- The Washington Times - Thursday, June 8, 2000

Dating has gone from carefree to cautionary, and according to a batch of recent books, it can be downright hazardous for women.
Two authors have even come up with "Mr. Wrong" in their title. One, Stephen Arterburn, founder of a chain of Christian counseling clinics, says more than half of all American women are "married to Mr. Wrong."
Citing an April 13 study published in USA Today, he says that more than 55 percent of the married women polled say they suffer abuse. Thirty-eight percent said the abuse is physical; 18 percent said it is psychological and emotional.
"I was a Mr. Wrong," he says, "and I've a 9-year-old daughter. I wanted to write something for her to keep her from meeting someone like me."
He came into his present marriage as a 28-year-old divorced man who had made one of his girlfriends abort his child. Only when his wife asked him to move out did he go to a psychiatrist to get help. The marriage survived and he's now publishing a series of books about finding the right mate.
"Avoiding Mr. Wrong," the first book, is in its fourth printing since April and has sold 45,000 copies.
"You're not looking for Mr. Perfect," he says he tells women. "You're looking for Mr. Right. Take your time. Stop being in a hurry. Stop having sex. A Mr. Wrong will use that to keep you connected to a bad relationship. Smart women stop that.
"When you're engaged sexually, you justify the behavior and protect the other person more."
His book describes 10 types of Mr. Wrong to avoid: the "Mama's boy," the "eternal kid," the "detached man," the "control freak," the "cowardly lion," the "angry man," "Mr. Wonderful," the "deceiver," the "addict" and the "ungodly man."
Why do women put up with obvious losers?
"Lots of women have low expectations," he says. "They are people pleasers who have a record of abuse and they are hanging out at the shooting gallery where these men are."
His advice? "Be the most dynamic, wonderful person you can be. Do interesting things. Volunteer. That's the way you bump into someone who might be a great partner and have a great life.
"I tell women there are a lot of great men out there, but many of these men aren't handsome, don't have a lot of money and don't have jobs that sound important."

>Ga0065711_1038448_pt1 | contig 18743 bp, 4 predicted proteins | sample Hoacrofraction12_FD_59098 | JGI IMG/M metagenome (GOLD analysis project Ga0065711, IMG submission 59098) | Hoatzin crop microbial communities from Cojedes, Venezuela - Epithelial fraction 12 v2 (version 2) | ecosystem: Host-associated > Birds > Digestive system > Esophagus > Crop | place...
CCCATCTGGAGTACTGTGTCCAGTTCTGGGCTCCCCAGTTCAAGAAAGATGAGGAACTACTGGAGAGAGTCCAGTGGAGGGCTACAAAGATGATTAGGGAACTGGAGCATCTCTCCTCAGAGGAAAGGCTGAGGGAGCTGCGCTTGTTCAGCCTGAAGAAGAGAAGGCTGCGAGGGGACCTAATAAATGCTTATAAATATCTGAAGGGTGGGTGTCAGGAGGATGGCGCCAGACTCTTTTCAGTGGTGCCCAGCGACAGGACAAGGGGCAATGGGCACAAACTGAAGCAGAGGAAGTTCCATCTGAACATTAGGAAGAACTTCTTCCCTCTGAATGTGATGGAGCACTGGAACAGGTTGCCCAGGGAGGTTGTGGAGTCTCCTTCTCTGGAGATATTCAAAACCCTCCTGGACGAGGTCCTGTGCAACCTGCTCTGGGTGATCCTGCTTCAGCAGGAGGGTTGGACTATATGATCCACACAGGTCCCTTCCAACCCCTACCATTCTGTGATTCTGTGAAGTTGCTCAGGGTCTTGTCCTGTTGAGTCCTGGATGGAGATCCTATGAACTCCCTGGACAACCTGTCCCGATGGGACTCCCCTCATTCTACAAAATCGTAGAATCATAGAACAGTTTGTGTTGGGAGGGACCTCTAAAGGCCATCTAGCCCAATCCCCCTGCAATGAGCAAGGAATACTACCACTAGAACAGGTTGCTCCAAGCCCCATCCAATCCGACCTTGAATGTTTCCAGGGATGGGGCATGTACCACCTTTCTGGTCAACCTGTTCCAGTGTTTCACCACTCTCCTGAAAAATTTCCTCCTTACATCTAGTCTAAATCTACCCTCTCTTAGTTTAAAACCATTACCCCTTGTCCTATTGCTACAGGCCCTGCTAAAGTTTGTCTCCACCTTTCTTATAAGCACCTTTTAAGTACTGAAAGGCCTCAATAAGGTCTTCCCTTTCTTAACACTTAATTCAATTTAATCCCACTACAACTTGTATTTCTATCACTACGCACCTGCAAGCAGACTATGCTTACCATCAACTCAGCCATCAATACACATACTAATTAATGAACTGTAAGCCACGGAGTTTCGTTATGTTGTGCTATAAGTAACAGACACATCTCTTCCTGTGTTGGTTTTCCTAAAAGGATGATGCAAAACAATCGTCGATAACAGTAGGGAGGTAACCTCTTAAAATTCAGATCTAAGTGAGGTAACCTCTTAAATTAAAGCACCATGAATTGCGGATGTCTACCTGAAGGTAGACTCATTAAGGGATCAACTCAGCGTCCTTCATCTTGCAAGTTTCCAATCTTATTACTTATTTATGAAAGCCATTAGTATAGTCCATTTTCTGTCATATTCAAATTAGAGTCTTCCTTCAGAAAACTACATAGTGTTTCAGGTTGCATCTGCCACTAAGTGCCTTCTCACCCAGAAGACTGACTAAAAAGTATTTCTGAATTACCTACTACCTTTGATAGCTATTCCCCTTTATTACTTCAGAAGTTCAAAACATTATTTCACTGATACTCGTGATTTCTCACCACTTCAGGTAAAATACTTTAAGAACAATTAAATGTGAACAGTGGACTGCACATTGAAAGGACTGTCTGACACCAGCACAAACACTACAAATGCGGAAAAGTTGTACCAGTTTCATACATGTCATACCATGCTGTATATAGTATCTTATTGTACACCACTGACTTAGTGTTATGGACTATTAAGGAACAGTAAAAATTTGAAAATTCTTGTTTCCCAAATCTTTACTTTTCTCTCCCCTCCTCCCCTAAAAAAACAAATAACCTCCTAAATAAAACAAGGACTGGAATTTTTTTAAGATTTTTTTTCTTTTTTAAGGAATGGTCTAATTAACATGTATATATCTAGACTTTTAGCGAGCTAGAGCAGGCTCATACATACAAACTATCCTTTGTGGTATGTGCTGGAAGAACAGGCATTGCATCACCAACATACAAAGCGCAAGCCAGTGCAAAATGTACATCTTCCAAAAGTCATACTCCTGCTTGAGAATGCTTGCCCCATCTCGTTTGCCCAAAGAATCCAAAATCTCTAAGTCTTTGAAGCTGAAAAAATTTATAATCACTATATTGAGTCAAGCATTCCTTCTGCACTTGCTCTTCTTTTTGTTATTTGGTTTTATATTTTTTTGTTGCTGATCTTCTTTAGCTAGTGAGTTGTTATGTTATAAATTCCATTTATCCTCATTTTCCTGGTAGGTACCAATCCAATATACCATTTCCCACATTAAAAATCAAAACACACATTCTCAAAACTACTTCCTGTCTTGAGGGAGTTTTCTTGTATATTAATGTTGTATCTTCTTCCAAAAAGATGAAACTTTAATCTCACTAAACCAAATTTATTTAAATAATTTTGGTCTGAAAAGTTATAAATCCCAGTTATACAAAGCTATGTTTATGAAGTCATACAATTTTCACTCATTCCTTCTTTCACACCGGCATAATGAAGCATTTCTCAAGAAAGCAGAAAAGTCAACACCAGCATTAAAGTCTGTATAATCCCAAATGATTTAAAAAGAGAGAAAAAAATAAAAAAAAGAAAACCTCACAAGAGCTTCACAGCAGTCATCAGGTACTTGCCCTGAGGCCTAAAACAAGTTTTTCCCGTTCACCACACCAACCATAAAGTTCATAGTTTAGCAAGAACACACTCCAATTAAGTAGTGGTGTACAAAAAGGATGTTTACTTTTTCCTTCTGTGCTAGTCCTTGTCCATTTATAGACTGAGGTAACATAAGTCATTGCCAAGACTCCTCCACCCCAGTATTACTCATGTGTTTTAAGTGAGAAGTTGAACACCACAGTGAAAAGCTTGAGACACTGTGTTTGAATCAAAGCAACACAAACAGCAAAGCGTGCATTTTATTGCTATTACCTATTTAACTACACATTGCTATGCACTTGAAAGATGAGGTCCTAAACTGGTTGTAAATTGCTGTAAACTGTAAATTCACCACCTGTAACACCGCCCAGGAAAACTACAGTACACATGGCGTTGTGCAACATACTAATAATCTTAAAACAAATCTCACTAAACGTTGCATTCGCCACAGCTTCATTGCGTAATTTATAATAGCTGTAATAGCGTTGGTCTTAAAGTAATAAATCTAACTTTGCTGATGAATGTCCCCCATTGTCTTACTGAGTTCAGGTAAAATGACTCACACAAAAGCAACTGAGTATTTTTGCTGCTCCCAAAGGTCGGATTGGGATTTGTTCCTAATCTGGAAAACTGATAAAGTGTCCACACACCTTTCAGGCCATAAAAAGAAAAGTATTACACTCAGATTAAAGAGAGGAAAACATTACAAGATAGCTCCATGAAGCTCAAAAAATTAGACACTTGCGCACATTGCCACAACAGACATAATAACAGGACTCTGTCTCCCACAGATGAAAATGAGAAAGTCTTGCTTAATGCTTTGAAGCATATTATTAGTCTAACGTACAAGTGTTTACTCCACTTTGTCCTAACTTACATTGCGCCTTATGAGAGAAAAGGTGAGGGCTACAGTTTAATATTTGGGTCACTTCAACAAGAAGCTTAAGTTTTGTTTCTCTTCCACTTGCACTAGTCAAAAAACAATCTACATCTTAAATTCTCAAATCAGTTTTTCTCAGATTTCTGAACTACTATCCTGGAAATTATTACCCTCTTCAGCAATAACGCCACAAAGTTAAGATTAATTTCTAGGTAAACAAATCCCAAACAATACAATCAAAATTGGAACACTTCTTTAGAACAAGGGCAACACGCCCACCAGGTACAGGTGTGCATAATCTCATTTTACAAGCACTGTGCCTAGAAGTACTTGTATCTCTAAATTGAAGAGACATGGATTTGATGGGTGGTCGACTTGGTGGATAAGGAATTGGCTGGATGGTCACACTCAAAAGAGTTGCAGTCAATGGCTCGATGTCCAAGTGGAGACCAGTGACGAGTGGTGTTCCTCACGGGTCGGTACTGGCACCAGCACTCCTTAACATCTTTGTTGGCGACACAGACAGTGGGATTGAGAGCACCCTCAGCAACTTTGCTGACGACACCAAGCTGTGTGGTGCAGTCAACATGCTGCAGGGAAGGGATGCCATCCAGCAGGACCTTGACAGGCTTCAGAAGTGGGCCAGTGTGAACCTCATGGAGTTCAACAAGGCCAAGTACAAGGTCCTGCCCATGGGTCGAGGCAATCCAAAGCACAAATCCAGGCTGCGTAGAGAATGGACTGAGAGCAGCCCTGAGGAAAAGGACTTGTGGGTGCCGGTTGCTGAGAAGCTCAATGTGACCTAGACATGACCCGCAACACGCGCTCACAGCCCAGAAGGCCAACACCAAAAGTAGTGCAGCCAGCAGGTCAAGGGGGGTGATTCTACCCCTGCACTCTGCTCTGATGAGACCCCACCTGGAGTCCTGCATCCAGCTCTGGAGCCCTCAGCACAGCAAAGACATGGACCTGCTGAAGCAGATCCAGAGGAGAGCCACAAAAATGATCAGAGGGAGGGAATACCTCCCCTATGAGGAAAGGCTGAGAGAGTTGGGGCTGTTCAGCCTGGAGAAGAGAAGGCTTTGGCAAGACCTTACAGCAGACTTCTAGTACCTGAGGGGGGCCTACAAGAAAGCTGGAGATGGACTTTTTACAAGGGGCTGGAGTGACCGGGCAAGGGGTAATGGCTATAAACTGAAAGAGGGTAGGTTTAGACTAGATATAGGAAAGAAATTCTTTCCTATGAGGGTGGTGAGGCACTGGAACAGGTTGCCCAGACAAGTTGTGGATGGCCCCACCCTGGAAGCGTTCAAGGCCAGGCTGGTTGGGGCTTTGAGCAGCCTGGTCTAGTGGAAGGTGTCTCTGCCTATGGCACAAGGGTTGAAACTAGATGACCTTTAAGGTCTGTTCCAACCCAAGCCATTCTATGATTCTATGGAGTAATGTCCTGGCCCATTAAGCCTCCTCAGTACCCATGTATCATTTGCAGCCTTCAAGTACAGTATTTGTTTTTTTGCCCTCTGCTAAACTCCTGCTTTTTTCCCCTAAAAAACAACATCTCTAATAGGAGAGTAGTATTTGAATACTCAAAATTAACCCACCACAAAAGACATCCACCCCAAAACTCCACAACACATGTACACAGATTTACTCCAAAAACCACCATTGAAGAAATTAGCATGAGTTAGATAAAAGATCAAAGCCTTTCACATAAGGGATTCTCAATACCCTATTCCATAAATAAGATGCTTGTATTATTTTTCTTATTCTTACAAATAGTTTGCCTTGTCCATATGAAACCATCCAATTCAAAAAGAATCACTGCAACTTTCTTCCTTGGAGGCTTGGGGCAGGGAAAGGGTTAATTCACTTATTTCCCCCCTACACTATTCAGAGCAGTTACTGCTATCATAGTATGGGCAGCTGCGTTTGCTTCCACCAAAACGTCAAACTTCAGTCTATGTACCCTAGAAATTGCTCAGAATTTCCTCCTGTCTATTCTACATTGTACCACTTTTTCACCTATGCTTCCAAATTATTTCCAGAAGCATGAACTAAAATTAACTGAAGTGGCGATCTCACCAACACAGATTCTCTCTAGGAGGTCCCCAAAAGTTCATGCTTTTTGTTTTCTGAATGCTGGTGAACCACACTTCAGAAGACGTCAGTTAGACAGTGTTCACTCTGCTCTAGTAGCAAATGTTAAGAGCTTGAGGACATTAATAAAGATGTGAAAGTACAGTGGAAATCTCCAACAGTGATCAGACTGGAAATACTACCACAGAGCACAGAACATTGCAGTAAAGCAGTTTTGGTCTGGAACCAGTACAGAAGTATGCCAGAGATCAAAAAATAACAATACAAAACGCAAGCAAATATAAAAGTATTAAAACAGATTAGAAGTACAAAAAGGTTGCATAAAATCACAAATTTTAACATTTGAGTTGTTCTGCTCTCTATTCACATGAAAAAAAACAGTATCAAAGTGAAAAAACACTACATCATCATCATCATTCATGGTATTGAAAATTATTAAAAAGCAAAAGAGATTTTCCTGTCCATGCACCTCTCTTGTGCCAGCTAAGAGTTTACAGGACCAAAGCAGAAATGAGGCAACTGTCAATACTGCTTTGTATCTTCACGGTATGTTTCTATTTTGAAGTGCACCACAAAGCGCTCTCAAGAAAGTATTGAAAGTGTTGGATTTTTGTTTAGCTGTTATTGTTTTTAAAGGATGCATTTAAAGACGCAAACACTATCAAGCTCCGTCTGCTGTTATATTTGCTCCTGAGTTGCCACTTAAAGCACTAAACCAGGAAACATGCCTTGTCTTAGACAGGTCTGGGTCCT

Laura Zigman, the 37-year-old Washington author of "Dating Big Bird," a novel about single women, disagrees about the availability of men. Planning to be married for the first time this summer, she describes how the dating scene is difficult for women up and down the East Coast.
"In New York, there's a lot of eye candy. You see these handsome guys and they're all gay," she says. "New York really attracts a particular kind of narcissist. People who move to New York don't move there to find love. They move to become famous, to find their fortune, to become big on Wall Street, to become a famous writer, to reinvent themselves. They all come from somewhere else. They're not there to meet you.
"There's so many incredibly beautiful women there models, gorgeous women the men just trade up. It's a hard place to connect with someone. It's not a real married town."
Washington is not much better, she reports.
"Everybody knows 10 or 15 or 20 great women who are not married," she says, "and then there's one guy, maybe. You can't match them with anyone. American women are vastly superior.
"Our generation realized that marriage wasn't the Holy Grail or if it was, you wanted to wait for something good. Women have held out for a better type of marriage. Some got it, some didn't. Or you would have waited too long."
In their new book, "The Evolving Woman: Surviving Mr. Wrong," authors Catherine Lanigan and Jodee Blanco counsel women who didn't hold out for a good marriage.
"There's nothing quite as painful as finding yourself in a relationship that makes you feel like a deer caught in the headlights," they write. "You're paralyzed in a lonely, dark place, blinded by the forcefulness of the oncoming hurt … .
"In today's culture, if a woman asserts she's being abused, no one takes it seriously unless she means her mate is beating her black and blue. If the hurt and humiliation being inflicted upon her doesn't emanate from the back of his hand, her complaints are often rendered impotent, and she's perceived as a whining, selfish, overindulged female."
However, many of the women they cite did move on to much better marriages. And, Mr. Arterburn reports, miracles do happen "Sometimes," he says, "men get desperate enough to change."

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